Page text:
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Many of the details of LaPierre's criminal history are well-known to at least some of his neighbors. Not only do they know about the meth lab; they also know that it was located in San Jose, and that he was involved with his brother in the aborted criminal enterprise. Ask people in the surrounding area and chances are good you'll hear some portion of this rap on LaPierre: He's a wife-beater, a drug dealer, and a welfare case. They stress the welfare situation and his large number of children almost as much as they do the drugs. One neighbor derisively said it this way: "It's a little slice of Appalachia up there."
The class prejudice and yuppie scorn heaped on LaPierre make his former neighbor, Richard Stypmann, fume.
Stypmann is from Mecklenburg County, N.C. The county is called "the hornet's nest of the Confederacy" because it seceded from the union first. "We also declared independence from Britain a month before the fourth of July," he says with pride.
Stypmann is a rebel in every way, a homosexual and a vexatious litigant -- the government term for a lawsuit fanatic who ties up the system with frivolity and vitriol. Stypmann makes his living, in part, by helping people sue the city for towing their cars.
Between 1982 and 1990, Stypmann lived at 8 Samoset. He loved the fuck-you attitude that ruled Bernal Heights at the time. And although LaPierre treated him like a "piece of shit" for being gay, Stypmann felt kinship with LaPierre's form of fierce, almost anti-social, independence.
"All this is, is just people putting on airs," Stypmann says about the neighbors' complaints about LaPierre. "It's the yuppies versus S.F.-style radicals."
Stypmann is so upset about the criticisms of LaPierre that, after thinking about his initial response to questions, he phones back. "This just seems to be a class issue that's being made out to be more than it is," he says. "I lived in the fascist-controlled South, so I am very familiar with people trying to run other people's lives."
Similarly, LaPierre's old friend and lawyer, Eric Safire, says there's more to his former client than what emerges from the public record and the mouths of terrified neighbors.
To make his point, Safire shares a story from a few years ago. The attorney was contacted by an extremely wealthy man from the East Coast and asked to help locate the man's underage daughter, who had gotten hooked on coke and other drugs and run off with a drug dealer. She was shacked up somewhere in San Francisco.
One day, Safire says, he was complaining to LaPierre about how uncooperative the cops were being. LaPierre said, "I'll find her."
And he did. LaPierre put the word out and, according to Safire, dove into the drug underworld of San Francisco and rescued the girl, sending her back home.
Even among the reams of unfavorable information in the public record are small clues of LaPierre's humanity -- and tenderness.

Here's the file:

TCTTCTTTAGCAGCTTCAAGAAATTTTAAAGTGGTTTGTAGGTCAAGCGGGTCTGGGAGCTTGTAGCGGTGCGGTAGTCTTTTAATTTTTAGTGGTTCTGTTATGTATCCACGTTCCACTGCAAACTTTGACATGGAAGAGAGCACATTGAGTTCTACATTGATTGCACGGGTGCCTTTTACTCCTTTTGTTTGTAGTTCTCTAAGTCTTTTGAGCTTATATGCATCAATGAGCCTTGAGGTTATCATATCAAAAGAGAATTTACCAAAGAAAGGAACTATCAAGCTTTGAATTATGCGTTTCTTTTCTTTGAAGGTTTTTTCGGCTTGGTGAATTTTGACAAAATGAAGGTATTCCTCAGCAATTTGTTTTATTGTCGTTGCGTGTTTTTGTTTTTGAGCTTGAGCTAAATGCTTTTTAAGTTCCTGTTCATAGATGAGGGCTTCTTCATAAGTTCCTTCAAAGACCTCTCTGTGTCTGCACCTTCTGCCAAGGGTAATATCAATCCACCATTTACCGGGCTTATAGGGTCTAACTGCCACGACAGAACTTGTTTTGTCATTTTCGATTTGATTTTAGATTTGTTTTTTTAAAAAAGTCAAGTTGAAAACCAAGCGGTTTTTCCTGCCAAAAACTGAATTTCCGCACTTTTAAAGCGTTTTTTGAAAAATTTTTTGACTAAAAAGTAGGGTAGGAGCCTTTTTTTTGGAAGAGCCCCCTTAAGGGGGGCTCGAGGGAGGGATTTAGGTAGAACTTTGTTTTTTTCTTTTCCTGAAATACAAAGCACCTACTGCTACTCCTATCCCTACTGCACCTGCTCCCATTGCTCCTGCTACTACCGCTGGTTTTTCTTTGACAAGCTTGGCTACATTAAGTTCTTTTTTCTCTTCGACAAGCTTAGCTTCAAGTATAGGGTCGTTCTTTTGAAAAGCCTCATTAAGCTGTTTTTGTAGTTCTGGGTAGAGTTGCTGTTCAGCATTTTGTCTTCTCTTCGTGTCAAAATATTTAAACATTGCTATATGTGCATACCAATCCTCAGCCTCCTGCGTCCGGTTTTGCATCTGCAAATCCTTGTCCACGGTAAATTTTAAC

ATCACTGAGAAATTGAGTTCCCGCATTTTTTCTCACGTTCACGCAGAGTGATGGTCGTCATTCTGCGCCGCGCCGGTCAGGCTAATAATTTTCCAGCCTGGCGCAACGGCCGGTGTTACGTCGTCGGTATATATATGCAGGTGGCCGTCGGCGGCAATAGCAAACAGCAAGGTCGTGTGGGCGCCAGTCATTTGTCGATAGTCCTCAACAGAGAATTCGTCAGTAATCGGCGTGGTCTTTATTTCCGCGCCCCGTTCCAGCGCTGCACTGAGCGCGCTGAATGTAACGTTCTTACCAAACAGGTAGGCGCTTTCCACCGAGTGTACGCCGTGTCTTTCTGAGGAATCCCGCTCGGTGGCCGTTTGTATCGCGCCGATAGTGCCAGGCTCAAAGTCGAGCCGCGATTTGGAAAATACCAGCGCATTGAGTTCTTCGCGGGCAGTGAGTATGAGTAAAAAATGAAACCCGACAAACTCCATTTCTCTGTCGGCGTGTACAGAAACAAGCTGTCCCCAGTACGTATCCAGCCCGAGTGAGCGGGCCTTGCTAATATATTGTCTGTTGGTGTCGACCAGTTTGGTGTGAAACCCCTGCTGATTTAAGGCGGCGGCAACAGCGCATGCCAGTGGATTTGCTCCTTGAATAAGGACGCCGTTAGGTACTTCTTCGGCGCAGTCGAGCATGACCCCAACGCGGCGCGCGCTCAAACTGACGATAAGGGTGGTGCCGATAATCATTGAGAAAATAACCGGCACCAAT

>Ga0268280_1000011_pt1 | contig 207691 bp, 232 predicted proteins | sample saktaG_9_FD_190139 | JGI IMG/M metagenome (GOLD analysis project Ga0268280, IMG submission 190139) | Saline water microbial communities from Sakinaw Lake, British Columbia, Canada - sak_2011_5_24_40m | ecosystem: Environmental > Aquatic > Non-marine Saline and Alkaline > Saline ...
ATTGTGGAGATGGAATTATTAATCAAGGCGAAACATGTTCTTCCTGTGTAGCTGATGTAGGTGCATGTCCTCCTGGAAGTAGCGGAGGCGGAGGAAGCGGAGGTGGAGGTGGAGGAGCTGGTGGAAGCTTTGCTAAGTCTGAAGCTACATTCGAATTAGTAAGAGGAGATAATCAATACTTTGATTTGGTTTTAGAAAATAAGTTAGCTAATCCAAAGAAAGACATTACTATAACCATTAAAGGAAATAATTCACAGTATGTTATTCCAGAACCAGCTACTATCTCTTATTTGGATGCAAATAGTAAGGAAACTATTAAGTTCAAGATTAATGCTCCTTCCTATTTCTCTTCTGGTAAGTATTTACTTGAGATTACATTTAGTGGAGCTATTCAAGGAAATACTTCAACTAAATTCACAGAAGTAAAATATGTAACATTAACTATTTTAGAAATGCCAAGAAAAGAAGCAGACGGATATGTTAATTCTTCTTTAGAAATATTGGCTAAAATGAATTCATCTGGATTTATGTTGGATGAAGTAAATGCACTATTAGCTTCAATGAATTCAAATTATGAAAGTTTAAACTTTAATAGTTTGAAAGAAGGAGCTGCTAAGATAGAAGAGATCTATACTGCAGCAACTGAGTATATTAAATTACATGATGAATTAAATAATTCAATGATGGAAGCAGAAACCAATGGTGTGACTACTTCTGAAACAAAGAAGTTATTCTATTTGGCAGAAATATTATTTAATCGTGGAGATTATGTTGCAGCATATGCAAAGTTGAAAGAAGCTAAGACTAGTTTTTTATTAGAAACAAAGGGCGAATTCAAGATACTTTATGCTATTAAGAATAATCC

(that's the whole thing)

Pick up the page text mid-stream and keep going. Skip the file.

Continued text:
When he was arrested for domestic violence last year, his mother and others wrote the court asking that LaPierre be granted bail. The mother was at home, recovering from cancer. In shaky hand, she argued that Jon was her primary caretaker.
"[Seton Hospital] released me to his care after he attended their classes on my food, the proper beverages -- the walking etc. ... the stairs," she wrote. "24 hour care at all times -- I use a walker and take oxygen 24 hours every day. He helps me get to the bathroom.
"He prepares my food. Sees to it that I have what I need."
Jay Sciarra has no doubt that LaPierre loves his mother and his children. That's not what has been chewing at his gut as he has made trips to his new home in the months preceding his May 1 move-in date.
In the front of his mind, seared onto his gray matter like a brand, is information he's read in the files at the criminal courts. By late March, he still hasn't met Jon LaPierre. And he isn't sure what he'd say or do if he did. How do you tell your new neighbor that you've researched his criminal record and have developed a deep fear of him?
On April Fools' Day, Sciarra drives to his new house and surveys the property. He runs into Jon LaPierre's older brother, Kevin, and senses an opportunity to broach the subject of Jon, his record, or at least, his reputation.
"He's moody but he's good people," Kevin says, according to Sciarra. With Kevin is a friend of Jon's named Ivan, who, Sciarra says, is "the prototype biker brute."
Kevin invites Sciarra in-to the LaPierres' garage to show off two Harley-Davidson motorcycles. "I was visibly uptight," Sciarra says later, hugging himself with his arms and shaking to imitate fear. Later in the day, Jon drops by. All attempts at conversation fail.
"He's nonverbal. He grunted," Sciarra says.
Sciarra has a complicated view of the neighborhood bully. He shifts between theories from minute to minute. First, LaPierre is a redeemable figure. The next, he's an archetypal brute.